articleHow to use multi-constraint generics to implement reusable numeric algorithms

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The goal of this tutorial is to show you how you can harness the power of multi-constraint generic type parameters to implement versatile numerical algorithms.

If you write algorithms in a generic way you can reuse them and create instances of the same algorithm parametrized with different types. This way the reuse of your code can be maximized. For numeric applications one obvious need is the ability to chose between   and  . If your algorithms become more abstract they might be applied to vectors, polynomials or to any other mathematical construct which satisfies the given constraints.

First trial

Our first attempt looks somehow like this  

This code works perfectly well with any descendant of  . As the class   defines a deferred infix `+' operation each descendant has to implement it accordingly.


This is already pretty powerful and one can for example write   classes in a generic way using   as a constraint.

More sophisticated example

If you want to program more sophisticated algorithms you soon run into problems because many algorithms require an order relation, meaning some kind of comparison function like smaller as (<). The problem is that the class   has no feature to compare to numbers. Classes like   and   inherit this feature from the class  . Once again Eiffel provides a neat way to resolve the issue: We simply add a second constraint to our generic type parameter  .   G is now called a multiple constrained formal type parameter. This means that any valid type for G has to be conform to COMPARABLE and NUMERIC. This perfectly suits our purpose because all common used descendands of NUMERIC like INTEGER and REAL also inherit from COMPARABLE.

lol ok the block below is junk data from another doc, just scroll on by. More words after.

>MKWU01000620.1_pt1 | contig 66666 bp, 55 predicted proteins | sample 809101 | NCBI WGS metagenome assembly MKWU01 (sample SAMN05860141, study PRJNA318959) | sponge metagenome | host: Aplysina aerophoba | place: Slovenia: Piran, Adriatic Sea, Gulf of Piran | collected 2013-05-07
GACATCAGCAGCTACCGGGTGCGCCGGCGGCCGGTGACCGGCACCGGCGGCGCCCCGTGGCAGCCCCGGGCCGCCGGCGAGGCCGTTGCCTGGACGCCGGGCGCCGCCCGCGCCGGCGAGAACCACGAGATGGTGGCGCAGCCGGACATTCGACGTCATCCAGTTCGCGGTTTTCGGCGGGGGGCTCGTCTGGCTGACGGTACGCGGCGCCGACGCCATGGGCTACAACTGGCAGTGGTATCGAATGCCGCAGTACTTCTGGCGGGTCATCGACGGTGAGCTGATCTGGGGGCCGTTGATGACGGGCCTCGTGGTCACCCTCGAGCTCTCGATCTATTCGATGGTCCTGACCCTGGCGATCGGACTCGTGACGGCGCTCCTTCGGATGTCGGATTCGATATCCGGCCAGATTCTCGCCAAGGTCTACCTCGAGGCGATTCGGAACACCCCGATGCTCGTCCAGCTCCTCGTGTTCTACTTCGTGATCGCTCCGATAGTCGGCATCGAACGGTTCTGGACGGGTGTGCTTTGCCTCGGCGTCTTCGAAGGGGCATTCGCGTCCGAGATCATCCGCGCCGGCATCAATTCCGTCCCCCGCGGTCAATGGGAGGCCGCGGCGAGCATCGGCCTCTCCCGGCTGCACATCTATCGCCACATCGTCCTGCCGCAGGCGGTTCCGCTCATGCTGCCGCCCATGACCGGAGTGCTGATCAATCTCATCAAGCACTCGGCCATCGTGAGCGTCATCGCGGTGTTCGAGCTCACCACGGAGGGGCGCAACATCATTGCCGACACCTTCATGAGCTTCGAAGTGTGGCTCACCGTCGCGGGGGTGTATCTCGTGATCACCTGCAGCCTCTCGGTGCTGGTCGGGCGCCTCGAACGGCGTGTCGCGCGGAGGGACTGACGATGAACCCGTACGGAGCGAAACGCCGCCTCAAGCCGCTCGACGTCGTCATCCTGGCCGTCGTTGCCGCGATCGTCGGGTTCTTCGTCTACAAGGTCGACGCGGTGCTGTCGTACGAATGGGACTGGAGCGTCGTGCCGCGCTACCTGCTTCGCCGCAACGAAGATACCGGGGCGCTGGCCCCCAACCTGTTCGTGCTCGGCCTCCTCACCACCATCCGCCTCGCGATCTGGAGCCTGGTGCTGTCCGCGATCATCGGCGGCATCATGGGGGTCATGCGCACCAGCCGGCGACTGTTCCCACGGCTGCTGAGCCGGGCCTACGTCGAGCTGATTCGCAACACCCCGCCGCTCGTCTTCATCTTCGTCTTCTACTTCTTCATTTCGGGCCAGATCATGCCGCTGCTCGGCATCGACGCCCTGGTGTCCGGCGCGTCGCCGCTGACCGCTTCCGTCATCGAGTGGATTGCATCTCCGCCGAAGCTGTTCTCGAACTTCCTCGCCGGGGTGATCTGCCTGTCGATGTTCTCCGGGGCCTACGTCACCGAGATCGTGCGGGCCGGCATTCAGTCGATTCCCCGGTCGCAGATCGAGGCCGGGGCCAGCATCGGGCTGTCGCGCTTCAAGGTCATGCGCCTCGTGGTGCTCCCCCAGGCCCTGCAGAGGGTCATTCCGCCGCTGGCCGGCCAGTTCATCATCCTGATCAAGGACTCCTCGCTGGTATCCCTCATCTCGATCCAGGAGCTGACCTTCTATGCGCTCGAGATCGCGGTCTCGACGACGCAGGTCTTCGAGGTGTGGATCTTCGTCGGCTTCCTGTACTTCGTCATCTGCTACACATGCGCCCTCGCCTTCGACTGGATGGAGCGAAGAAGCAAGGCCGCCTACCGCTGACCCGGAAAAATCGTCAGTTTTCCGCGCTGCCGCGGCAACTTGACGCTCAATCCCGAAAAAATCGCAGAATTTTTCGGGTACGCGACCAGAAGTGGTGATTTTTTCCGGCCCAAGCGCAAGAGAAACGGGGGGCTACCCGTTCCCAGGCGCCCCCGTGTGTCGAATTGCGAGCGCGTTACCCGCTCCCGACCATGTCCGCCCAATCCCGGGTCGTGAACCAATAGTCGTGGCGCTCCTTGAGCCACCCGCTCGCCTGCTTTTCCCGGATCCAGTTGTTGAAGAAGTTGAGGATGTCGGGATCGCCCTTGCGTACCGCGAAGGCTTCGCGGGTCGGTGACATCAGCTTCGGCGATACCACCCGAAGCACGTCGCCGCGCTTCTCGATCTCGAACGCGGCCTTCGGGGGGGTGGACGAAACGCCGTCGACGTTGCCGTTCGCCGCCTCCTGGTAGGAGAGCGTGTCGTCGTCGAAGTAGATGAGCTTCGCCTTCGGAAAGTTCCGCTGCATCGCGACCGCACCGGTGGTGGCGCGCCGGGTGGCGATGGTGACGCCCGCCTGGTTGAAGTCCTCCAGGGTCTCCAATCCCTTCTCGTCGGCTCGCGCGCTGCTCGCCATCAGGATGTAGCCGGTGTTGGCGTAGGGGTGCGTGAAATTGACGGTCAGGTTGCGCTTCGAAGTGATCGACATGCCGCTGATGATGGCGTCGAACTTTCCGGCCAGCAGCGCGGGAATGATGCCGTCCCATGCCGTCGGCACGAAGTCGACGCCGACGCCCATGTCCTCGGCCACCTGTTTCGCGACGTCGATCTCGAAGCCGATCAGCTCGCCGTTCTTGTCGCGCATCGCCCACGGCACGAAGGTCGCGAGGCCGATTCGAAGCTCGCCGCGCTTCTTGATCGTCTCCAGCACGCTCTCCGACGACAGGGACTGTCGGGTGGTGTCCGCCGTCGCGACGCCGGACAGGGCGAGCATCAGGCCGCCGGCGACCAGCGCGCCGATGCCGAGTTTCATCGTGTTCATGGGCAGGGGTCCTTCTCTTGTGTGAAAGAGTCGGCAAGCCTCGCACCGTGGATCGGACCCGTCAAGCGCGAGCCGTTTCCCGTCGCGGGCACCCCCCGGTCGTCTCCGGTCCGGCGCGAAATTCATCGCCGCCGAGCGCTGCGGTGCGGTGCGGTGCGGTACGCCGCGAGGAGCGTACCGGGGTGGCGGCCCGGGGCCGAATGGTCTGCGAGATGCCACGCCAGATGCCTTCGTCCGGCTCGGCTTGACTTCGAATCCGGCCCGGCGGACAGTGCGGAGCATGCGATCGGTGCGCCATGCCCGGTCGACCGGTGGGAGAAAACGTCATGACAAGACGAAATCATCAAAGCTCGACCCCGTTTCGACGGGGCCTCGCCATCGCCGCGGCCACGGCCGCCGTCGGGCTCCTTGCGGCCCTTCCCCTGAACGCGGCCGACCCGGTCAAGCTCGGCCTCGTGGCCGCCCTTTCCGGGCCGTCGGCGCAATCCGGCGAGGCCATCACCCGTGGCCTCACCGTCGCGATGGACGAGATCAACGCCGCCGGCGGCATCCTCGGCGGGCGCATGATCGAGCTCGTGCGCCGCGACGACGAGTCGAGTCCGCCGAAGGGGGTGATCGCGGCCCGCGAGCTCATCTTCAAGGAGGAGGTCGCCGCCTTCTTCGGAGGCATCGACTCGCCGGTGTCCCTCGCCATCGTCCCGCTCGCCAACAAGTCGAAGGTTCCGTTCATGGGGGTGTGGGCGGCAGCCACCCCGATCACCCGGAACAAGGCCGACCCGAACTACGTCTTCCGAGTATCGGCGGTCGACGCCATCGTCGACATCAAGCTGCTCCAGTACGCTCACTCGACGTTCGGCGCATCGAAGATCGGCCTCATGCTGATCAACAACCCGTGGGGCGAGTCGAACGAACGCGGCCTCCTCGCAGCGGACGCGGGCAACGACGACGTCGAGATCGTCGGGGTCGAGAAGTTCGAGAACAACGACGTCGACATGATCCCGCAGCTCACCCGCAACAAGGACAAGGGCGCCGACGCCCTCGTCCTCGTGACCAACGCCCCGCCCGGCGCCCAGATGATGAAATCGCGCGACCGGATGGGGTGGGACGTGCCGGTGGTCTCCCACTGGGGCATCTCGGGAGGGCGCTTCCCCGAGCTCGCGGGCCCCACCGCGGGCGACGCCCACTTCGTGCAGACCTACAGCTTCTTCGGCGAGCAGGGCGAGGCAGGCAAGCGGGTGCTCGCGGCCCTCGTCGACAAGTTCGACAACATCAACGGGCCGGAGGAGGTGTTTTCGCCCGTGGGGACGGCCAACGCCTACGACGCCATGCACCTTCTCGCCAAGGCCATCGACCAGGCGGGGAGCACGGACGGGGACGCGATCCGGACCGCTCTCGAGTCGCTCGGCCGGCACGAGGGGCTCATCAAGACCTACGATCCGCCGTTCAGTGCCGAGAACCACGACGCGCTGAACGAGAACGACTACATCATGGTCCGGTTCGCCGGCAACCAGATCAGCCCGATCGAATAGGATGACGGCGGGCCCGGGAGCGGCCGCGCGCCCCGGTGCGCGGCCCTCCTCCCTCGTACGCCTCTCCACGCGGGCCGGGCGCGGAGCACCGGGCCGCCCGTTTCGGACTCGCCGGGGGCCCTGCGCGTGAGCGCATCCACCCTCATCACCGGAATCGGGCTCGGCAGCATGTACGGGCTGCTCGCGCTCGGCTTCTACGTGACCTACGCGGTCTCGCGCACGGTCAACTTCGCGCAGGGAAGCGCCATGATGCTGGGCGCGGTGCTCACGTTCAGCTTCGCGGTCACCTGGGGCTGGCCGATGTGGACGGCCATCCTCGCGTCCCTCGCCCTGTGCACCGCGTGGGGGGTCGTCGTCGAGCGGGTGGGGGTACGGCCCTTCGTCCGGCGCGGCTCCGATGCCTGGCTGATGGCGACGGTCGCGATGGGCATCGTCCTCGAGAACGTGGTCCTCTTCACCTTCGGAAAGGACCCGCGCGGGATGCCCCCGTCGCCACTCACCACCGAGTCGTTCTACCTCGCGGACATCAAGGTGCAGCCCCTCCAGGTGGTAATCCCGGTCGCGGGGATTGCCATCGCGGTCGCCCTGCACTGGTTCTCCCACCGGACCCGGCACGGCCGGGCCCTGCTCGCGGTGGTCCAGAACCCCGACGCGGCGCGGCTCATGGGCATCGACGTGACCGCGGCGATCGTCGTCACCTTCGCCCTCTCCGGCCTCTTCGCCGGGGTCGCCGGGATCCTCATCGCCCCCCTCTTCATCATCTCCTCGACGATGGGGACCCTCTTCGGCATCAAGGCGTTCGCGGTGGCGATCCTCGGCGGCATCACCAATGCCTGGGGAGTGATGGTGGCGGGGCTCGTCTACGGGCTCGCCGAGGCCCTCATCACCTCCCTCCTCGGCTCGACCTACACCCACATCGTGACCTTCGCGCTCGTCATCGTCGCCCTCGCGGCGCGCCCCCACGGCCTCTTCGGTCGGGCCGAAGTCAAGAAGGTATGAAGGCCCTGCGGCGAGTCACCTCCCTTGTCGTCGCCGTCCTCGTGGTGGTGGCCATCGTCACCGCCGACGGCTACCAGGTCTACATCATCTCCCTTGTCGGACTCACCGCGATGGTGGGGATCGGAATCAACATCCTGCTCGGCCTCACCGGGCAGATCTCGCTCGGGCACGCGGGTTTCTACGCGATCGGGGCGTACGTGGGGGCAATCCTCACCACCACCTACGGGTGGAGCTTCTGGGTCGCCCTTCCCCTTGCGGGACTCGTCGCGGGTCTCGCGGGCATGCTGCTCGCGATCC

Now we are able to use the order relations defined in COMPARABLE:  

Renaming for multi-constraint generics

But watch out! As some features are inherited twice, like   we have to resolve this name clash by a renaming in the following way:  

If you want to be able to create instances of   you should also set a creation constraint:   Again we use a renaming to resolve the name conflict because both classes provide  .


If you need inversion the following hack can help you to achive your goal:   We use the feature   from   to achieve our goal. Consider storing this object to a local variable to speed up things a little. There is also a feature   available for usage. Now you may ask: How can I multiply by three? Well, I leave that to your imagination how one could achieve that goal. I think it's ugly. I know that some more specialized algorithms might have the need for it. But unless we get a better abstracted mathematical class hierarchy we are stuck to ugly hacks. And by the way don't forget to check the precondition every time you divide something! But apart from issues like that, you can build wonderful reusable algorithms at little or no additional cost! To end our little tour (haha :-) let's have a look at a useful example:  

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